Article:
The SPEAKER: Okay, let it be referred to the Rules committee. You are part of the Rules committee and you will discuss the matter and come back and advise me on it. I honestly believe that it is not correct to discuss health-related issues of members. The Rules committee must discuss that matter. Really, what we are going to be doing the next thing is to want to know if so and so is sick and what is it yet we all know that there is something called doctor-patient confidentiality. I think it is insensitive and improper. I think the Rules committee must discuss the matter and advise me. But from where I am sitting it is totally unacceptable to deal with a matter that is related to somebody who is not well. [Applause.]


The CHIEF WHIP OF THE OPPOSITION: Madam Speaker, I rise ... [Interjections.]



The MINISTER OF SOCIAL DEVELOPMENT: Hon Speaker, my hand is up. It is Minister Zulu. My hand has been up forever.



The SPEAKER: I’m sorry, Minister Zulu, I did not realise that


your hand is up. Table, may you help me. I haven’t seen that.



The CHIEF WHIP OF THE OPPOSITION: Madam Speaker, while they weigh that out I do just want to share with the Deputy President that I really do mean it when I say that I am very glad to see that you are in good health and I really did mean it when I say that your good health continues.



The SPEAKER: Thank you, hon Mazzone.



The MINISTER OF SOCIAL DEVELOPMENT: Hon Speaker, respectfully to the Speaker and respectfully to the House, we have a problem. Whenever we raise our hands they are not recognised. This is day three that I have been trying to raise this issue. I am requesting that the staff who are there can they please see our hands and recognise us because when you have


patronising people on the platform we would like to protect ourselves also because this is patronising.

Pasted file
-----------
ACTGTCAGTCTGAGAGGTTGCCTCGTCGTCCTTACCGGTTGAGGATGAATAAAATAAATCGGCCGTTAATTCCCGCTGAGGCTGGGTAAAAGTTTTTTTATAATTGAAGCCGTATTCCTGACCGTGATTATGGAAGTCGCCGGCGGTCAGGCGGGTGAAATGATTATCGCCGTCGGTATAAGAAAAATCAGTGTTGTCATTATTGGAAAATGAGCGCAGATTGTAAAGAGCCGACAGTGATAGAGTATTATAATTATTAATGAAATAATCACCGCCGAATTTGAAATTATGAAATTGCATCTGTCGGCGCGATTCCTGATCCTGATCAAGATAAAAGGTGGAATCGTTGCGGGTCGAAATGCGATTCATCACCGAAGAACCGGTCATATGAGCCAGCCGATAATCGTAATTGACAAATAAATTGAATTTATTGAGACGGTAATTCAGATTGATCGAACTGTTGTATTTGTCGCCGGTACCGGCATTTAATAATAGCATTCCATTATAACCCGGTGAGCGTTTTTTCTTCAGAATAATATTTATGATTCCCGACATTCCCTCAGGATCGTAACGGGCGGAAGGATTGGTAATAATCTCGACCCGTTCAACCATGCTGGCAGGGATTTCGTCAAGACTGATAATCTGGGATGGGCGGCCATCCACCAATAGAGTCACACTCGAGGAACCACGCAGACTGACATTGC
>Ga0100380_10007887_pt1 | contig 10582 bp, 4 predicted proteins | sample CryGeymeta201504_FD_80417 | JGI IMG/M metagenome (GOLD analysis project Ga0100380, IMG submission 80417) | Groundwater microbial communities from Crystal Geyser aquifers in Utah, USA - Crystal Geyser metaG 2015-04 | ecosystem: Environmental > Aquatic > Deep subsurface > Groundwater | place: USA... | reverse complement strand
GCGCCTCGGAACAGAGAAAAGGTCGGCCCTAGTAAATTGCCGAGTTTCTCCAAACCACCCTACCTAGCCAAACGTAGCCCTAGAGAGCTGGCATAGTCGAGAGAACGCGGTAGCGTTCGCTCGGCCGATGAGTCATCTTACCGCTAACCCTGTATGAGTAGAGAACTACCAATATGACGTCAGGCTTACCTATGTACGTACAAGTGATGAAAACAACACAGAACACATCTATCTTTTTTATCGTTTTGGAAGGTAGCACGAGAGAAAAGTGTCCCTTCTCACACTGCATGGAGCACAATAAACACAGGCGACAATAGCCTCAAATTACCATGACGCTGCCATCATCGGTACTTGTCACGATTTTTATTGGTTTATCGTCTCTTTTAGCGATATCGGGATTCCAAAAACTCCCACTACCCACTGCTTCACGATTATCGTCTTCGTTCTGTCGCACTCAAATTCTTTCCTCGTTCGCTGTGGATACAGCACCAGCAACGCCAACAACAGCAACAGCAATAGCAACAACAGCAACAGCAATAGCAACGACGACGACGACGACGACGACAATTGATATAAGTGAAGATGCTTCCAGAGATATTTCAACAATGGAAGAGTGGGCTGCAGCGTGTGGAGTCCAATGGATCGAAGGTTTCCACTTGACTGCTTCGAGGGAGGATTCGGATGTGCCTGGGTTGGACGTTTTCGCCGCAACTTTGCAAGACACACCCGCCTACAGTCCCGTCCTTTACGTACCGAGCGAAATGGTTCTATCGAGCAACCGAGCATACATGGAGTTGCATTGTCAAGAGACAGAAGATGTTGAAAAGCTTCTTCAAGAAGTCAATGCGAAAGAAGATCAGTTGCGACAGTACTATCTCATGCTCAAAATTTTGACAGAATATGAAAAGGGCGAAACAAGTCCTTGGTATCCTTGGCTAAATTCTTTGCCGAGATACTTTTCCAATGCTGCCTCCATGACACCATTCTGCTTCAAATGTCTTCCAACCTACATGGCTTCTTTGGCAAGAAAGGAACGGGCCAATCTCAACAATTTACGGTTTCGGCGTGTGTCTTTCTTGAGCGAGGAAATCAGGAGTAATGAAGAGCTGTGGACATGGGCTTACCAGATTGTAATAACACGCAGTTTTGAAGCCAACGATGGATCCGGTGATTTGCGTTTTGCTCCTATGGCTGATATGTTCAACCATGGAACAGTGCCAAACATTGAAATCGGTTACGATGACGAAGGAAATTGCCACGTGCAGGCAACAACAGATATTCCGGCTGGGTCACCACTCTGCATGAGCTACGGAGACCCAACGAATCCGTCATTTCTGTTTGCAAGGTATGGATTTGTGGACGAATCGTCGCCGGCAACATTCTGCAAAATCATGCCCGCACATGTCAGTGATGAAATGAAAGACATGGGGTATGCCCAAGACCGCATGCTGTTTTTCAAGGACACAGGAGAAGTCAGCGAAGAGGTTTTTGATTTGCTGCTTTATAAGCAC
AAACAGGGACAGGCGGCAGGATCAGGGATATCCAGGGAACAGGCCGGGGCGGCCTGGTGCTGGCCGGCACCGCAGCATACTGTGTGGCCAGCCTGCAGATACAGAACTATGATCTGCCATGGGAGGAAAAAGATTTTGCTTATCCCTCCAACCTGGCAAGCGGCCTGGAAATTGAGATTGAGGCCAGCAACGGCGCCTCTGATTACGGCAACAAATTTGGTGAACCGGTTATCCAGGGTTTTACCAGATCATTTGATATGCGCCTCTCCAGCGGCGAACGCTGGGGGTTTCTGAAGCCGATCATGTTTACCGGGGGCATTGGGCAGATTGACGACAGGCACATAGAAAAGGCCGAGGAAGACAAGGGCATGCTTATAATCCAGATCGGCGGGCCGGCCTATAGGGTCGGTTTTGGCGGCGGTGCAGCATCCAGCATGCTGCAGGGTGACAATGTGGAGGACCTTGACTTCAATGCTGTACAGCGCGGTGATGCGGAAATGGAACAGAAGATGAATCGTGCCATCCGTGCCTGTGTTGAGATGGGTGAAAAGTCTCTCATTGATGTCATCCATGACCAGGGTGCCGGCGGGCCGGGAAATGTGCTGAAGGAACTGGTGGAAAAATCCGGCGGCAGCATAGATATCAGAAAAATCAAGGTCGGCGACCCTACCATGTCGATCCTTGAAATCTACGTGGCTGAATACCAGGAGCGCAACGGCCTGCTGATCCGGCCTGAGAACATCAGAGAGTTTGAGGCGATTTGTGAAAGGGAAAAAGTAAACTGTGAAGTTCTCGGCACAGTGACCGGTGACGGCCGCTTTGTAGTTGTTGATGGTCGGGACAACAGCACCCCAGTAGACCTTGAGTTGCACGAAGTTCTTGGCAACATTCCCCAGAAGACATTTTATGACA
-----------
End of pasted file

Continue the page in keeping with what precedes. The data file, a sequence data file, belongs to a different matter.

The SPEAKER: Thank you very much, Minister. Table officer, may you please assist here. It happened the day before yesterday and it is happening again today. Thank you very much.



Mr T S MPANZA: Thank you very much, hon Speaker for ensuring that there is order in the Chamber. Mr Deputy President, having undergone your medical consultation and upon your return to the country, can the Deputy President assure South Africans that he continued to discharge his responsibility as the Deputy President of the Republic? Thank you very much, hon Speaker.



The DEPUTY PRESIDENT: Thank you, Speaker. I am in front of the House strong enough to discharge my duties. I’m sure the House has seen me in different occasions out there performing my duties as the Deputy President. What I can say is that as a person concerned I am grateful with the progress that I have made up to so far with regard to my health. Thank you very much.


Ms N V MENTE: Thank you very much, Speaker. Deputy President, as the EFF we have no reason to doubt you when you say you went to Russia seeking medical help. Our question has nothing to do with your health issues and we wish you well. Today, South Africa is under siege from the new variant of the coronavirus. Pfizer, the vaccine that is being used by the majority of South Africans, is reported to be not effective in its two shots and you need a third short to this particular variant. However, Sputnik on the other hand is reported to be very effective against this new variant and the Delta variant.



The SPEAKER: Hon Mente, I am sorry. The issue you are raising has nothing to do with the question before the House. If you want to raise that matter you must submit a new question. In the context of this session it is out of order.



Ms N V MENTE: No! Speaker, please, allow the Deputy President to be the one saying that. You can’t answer the question for him.



The SPEAKER: I will not allow you ...



Ms N V MENTE: No, Speaker!